Bees do it: bilingual bees teach humans a lesson

Dennis Baron debaron at ILLINOIS.EDU
Sun Jun 8 06:00:18 UTC 2008

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Bees do it: bilingual bees teach humans a lesson

Researchers mixing Asian and European honeybees have shown that the  
bees can learn one another’s language to cooperate in finding food and  
bringing it back to the hive.  In fact, according to the Telegraph,  
honeybees can pick up the new lingo even faster than humans.  Some  
think there’s a lesson in this for people as well as bees: if we could  
learn to speak each other’s languages like the bees do, perhaps we’d  
get along better, too.

Scientists have known for a long time that honeybees communicate by  
wagging their bodies from side to side and moving at an angle to the  
sun, then looping back to do it all over again.  Nobel-prize winning  
zoologist Karl von Frisch first described the “waggle dance” that  
scout bees use to show other bees the distance and direction of a food  
source, which may be as far as 600 meters from the hive. The world’s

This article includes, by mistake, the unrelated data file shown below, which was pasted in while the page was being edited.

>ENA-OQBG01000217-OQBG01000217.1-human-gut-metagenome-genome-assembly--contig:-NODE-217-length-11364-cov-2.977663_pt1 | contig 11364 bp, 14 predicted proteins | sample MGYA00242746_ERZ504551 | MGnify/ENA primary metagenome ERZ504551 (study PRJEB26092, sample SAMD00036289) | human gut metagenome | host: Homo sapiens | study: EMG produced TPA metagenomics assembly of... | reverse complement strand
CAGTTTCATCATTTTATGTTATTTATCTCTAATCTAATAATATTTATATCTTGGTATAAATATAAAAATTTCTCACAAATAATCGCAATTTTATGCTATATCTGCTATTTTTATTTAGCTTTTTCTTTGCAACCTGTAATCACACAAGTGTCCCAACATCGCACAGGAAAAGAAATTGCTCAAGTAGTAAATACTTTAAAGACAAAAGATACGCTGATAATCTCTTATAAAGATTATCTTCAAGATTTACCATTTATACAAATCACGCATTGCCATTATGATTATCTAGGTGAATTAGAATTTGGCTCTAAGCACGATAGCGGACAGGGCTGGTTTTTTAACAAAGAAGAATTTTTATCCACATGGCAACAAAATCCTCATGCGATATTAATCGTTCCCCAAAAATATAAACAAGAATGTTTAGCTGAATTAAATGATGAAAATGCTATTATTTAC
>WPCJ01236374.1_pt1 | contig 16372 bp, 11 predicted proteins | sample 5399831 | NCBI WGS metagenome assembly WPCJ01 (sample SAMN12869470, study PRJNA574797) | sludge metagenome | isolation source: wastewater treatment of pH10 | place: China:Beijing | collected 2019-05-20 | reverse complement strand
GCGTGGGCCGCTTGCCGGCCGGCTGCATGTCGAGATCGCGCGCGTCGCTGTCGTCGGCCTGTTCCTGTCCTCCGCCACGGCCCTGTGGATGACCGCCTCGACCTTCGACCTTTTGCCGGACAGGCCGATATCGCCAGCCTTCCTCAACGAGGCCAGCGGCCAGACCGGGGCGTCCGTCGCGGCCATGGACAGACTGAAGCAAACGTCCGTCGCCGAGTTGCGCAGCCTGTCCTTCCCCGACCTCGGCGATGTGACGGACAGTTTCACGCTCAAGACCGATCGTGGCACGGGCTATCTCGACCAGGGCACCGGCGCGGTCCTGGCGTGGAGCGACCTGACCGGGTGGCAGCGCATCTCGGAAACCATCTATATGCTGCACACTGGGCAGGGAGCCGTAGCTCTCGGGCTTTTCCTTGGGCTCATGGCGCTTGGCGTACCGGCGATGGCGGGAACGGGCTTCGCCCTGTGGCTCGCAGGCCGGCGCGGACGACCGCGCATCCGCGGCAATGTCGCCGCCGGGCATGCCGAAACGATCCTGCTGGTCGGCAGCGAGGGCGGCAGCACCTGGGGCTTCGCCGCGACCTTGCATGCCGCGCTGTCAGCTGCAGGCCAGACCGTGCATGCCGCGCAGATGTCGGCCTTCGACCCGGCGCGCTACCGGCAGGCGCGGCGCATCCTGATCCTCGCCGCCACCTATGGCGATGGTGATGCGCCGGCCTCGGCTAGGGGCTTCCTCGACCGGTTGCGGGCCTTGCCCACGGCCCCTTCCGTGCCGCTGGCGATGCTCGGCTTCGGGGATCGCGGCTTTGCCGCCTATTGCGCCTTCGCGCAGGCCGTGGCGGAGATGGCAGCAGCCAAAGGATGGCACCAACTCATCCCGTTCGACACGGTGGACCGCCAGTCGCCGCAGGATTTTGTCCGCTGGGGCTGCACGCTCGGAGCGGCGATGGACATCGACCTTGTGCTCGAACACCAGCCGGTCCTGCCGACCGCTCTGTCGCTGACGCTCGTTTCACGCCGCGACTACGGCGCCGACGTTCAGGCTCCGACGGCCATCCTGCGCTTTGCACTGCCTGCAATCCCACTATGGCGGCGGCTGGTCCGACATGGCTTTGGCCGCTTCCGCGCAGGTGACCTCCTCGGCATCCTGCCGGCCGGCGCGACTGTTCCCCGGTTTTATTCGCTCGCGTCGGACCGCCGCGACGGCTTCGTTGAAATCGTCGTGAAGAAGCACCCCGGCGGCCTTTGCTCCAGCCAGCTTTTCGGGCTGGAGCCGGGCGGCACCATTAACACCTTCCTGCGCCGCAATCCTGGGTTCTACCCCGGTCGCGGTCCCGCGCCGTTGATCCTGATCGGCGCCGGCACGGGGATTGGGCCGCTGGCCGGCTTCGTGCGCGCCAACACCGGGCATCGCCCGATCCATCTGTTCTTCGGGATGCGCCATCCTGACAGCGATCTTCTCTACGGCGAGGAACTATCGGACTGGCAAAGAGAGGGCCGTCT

nine different honeybee species use slightly different waggles –  
analogous to different dialects among humans.

Now a team of Chinese, German and Australian scientists who introduced  
two geographically distant honeybee species and their different  
dialects into the same hive has shown that after interacting for a  
while, the bees are able to bridge the language barrier as they go  
about the communal task of gathering food.

While entomologists – scientists who study the insect world – see this  
as a breakthrough in the study of animal communication, etymologists –  
scholars who study word derivations – have been more reserved in their  
reactions.  “This is not the Rosetta comb by any means,” sniffed the  
linguist Noam Chomsky.  “Maybe bees can dance – and that’s a big  
maybe," Chomsky added, "because Nureyev they are not – but only people  
can talk.”

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Dennis Baron
Professor of English and Linguistics
Department of English
University of Illinois
608 S. Wright St.
Urbana, IL 61801

office: 217-244-0568
fax: 217-333-4321

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